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John Quach

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Recent posts by John Quach

This is what I want. Let's say there are three networks in range. Network A, B, and C. The app finds these networks and prints out only the strongest network...which is Network A. Once printed out, A is now ignored. The next time the app scans for networks, if it comes across network A again, it is ignored and declares Network B to be the strongest. My problem is that Network A continues to be printed out over and over and over again.

Every attempt to try and ignore previously used networks have failed. I tried using another list and adding used networks to it so that it won't be used again.

Either it crashes, or it continues to use the best network without the app ignoring it.

7 years ago
Ok, it's working again. It's loading all the Wifi networks into a List, then it looks for the best Signal Strength. When the player presses "Search Town", it'll say in a Toast, "Found food and ammo at StarBucksWifi town". StarBucksWifi town is a wireless network with the best signal strength.

Now I want to make it so that when the player "gathers ammo and food" at Starbucks, the game will then ignore StarBucksWifi and find the strongest Signal Strength that isn't on an Ignore List. I've tried to figure this out myself, but I am at a lost.

Here's the code that worked.




7 years ago

Ulf Dittmer wrote:What does this code do now, what do you still want it to do, and where are you stuck implementing the missing parts?



Ok I've updated my opening post.
7 years ago
Hello, I'm trying to create an app that scans for wifi. When the player does something in the game, it "consumes" the strongest wifi signal. That signal should no longer be detected on the next scan.

Anyone whos played Metal Gear Solid Portable ops would know what I mean.

I've spent a good 8 hours today trying to do this and now I'm lost.

The plan was to have the Briefing class load first. The Briefing Class looks for wireless signals after the player clicks the button "Search Town". It then returns the strongest wifi signal and it is ignored forever after scanning for Wifi again. The next the player clicks "Search Town", if the strongest signal happens to be the one scanned before, it is ignored and the second strongest signal is considered. Then that is ignored, and so on and so on. I tried to do this by creating a List of Wireless Signals that have already been scanned.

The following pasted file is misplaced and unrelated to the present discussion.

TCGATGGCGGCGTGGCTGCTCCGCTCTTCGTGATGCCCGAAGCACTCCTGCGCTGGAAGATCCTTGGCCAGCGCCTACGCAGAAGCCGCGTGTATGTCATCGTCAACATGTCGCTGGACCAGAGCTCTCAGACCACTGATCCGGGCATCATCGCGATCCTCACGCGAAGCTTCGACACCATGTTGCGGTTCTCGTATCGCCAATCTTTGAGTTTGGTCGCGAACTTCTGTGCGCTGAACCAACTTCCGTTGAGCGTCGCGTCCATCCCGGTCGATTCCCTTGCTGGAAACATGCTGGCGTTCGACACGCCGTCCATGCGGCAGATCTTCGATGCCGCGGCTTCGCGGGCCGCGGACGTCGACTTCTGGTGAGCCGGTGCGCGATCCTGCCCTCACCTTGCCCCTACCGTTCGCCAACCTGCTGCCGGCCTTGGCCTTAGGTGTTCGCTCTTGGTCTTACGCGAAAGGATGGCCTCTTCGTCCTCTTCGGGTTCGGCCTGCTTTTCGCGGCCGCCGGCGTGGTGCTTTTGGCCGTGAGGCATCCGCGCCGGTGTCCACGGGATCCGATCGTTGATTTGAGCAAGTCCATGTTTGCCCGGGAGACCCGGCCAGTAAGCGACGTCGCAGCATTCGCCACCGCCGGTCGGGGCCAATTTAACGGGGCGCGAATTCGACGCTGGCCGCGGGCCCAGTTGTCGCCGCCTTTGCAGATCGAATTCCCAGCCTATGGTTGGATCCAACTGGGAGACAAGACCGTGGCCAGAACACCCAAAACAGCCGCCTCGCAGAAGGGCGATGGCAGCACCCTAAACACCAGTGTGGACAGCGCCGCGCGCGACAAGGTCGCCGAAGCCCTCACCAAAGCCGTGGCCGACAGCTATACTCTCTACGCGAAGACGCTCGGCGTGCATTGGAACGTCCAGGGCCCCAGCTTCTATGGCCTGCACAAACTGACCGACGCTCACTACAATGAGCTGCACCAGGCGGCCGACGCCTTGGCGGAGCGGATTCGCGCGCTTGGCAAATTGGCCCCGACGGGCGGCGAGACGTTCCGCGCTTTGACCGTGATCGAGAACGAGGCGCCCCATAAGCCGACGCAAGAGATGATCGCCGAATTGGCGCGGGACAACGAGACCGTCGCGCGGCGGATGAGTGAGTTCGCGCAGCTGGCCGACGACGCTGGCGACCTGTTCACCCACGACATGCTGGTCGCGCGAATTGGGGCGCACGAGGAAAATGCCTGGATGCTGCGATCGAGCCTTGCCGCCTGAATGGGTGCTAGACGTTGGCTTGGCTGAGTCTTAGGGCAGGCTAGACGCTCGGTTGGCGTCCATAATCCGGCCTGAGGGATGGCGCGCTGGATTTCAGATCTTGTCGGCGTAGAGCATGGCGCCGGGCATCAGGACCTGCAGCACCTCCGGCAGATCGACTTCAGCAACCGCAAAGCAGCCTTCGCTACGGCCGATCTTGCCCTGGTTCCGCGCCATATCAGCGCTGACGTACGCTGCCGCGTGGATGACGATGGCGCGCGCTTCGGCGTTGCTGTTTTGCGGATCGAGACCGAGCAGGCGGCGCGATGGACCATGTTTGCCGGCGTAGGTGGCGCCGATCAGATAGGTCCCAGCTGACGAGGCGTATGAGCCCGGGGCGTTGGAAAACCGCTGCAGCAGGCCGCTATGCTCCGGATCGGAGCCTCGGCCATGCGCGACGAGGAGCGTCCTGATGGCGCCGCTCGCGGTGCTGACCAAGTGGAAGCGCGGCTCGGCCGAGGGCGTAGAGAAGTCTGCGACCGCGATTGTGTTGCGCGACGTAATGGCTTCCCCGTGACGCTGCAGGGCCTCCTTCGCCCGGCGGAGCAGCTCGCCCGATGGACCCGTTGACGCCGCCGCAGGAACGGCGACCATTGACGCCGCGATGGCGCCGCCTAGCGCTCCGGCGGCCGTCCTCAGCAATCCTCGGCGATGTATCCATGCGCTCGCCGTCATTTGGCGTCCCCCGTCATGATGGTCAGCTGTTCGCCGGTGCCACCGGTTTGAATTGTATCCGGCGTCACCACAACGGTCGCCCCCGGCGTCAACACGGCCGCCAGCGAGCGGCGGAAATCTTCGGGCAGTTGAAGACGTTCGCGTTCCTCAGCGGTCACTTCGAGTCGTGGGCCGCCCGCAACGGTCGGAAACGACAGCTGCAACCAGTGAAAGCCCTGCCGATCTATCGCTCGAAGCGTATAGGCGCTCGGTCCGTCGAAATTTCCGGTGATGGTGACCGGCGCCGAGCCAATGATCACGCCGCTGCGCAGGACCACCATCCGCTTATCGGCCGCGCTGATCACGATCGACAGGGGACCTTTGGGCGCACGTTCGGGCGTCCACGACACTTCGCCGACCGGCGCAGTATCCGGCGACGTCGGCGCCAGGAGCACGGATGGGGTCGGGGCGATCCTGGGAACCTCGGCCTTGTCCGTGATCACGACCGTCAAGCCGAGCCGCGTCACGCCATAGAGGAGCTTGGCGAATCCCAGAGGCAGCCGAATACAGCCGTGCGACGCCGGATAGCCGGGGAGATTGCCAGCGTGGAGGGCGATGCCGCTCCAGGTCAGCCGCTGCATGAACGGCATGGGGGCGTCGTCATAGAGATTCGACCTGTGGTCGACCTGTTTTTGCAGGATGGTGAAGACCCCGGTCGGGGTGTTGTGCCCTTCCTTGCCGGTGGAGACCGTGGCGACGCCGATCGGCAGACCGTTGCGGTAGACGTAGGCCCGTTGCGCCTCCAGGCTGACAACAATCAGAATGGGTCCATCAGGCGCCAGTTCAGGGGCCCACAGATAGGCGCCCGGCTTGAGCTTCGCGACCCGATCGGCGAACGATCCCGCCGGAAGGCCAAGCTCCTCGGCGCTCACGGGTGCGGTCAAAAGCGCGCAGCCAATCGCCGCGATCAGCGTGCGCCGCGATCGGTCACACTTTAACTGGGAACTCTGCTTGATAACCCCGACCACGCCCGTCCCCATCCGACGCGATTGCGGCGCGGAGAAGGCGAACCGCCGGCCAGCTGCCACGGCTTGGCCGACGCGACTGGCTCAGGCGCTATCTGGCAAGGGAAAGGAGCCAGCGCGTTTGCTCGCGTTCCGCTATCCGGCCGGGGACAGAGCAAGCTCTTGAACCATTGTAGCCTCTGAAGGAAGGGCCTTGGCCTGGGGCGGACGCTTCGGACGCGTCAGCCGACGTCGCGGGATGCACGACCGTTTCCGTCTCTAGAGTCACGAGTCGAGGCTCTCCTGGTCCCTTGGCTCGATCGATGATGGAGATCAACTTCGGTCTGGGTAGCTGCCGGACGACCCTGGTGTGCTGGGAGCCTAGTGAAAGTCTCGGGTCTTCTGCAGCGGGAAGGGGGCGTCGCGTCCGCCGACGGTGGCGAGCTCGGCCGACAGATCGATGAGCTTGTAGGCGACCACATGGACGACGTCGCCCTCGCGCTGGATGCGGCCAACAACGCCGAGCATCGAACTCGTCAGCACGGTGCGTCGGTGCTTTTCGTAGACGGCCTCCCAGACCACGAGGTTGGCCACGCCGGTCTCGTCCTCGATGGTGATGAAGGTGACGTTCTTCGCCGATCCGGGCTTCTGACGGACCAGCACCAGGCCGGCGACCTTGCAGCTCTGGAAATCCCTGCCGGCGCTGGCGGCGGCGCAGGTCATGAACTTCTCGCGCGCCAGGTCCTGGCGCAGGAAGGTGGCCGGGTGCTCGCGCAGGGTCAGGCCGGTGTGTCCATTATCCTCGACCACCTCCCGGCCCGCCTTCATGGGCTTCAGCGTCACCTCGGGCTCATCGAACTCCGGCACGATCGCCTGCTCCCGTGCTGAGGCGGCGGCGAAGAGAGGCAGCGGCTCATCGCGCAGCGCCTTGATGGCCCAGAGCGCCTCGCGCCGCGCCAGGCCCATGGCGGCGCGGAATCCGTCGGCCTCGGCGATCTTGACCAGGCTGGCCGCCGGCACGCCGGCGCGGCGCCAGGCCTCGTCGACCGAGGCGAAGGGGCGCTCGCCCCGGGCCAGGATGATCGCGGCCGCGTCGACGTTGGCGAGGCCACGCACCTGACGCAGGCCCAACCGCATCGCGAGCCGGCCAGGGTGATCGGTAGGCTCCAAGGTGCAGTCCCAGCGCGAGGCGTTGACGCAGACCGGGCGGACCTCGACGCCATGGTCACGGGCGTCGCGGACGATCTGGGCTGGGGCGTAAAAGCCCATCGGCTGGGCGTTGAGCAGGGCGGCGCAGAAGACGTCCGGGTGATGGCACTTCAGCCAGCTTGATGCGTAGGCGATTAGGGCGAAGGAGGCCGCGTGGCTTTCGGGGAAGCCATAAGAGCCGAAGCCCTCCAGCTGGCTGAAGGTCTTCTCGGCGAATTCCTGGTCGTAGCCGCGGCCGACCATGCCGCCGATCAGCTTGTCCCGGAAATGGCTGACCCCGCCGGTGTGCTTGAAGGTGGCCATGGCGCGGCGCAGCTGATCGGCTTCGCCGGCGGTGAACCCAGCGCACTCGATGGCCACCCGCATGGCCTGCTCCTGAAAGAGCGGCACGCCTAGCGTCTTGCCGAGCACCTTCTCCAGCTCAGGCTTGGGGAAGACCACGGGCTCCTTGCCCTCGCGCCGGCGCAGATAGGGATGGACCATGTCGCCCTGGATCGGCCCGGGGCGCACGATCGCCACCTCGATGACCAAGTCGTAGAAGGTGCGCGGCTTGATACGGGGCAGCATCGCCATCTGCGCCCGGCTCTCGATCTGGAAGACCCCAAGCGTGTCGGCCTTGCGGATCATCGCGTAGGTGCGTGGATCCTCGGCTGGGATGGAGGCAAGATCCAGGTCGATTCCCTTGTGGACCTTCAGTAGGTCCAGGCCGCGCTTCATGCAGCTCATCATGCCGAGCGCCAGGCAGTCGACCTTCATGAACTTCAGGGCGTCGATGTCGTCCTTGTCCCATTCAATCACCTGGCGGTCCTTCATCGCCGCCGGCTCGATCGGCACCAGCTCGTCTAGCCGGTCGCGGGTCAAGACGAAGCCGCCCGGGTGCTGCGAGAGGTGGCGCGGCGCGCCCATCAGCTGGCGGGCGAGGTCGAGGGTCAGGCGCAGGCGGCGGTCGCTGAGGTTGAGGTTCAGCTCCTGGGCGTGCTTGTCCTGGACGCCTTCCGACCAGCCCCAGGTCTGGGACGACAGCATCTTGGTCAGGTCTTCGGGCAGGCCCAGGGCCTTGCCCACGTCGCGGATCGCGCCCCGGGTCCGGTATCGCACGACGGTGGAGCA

But its one problem after another. The Briefing class loads successfully, but when I click "Search Town", the app crashes.

Please help.



7 years ago
Hi! I just read this excerpt from a blogger in the link below and I'm trying to make sense out of it.

http://saigeethamn.blogspot.com/2009/08/android-developers-tutorial-for.html

Intents are messages that are passed between components. So, is it equivalent to parameters passed to API calls? Yes, it is close to that. However, the fundamental differences between API calls and intents' way of invoking components is
1. API calls are synchronous while intent-based invocation is asynchronous (mostly)
2. API calls are bound at compile time while intent-based calls are run-time bound (mostly)



From what I can tell, the API calls are calls directly from the Java classes itself.
1. The CPU needs to focus all its attention on API calls. I know Synchronization is necessary in games to prevent coordinate variables from getting mixed up with other variables. Is this the same concept?
2. I never fully understood compiling and run-time. From what I can tell, the API calls while its being built up and Intent calls are fired while the program is executing.

Please tell me if any of that or all of that is wrong.

Thank you.
8 years ago
I've looked into LogCat. It's a console for Android from what I've read. But it's off of the emulator.

So far, I've done all my testing on an Android phone because I don't have a computer powerful enough to emulate Android. Is it possible to use Logcat on Eclipse with these conditions?
8 years ago

Mayu Mayooresan wrote:What is the error message you get in the Logcat?? Please share the error.



I'm just checking in before going back to work. I'm sorry, I don't know what a logcat is. I'll look that up when I have free time.

But thank you for the post.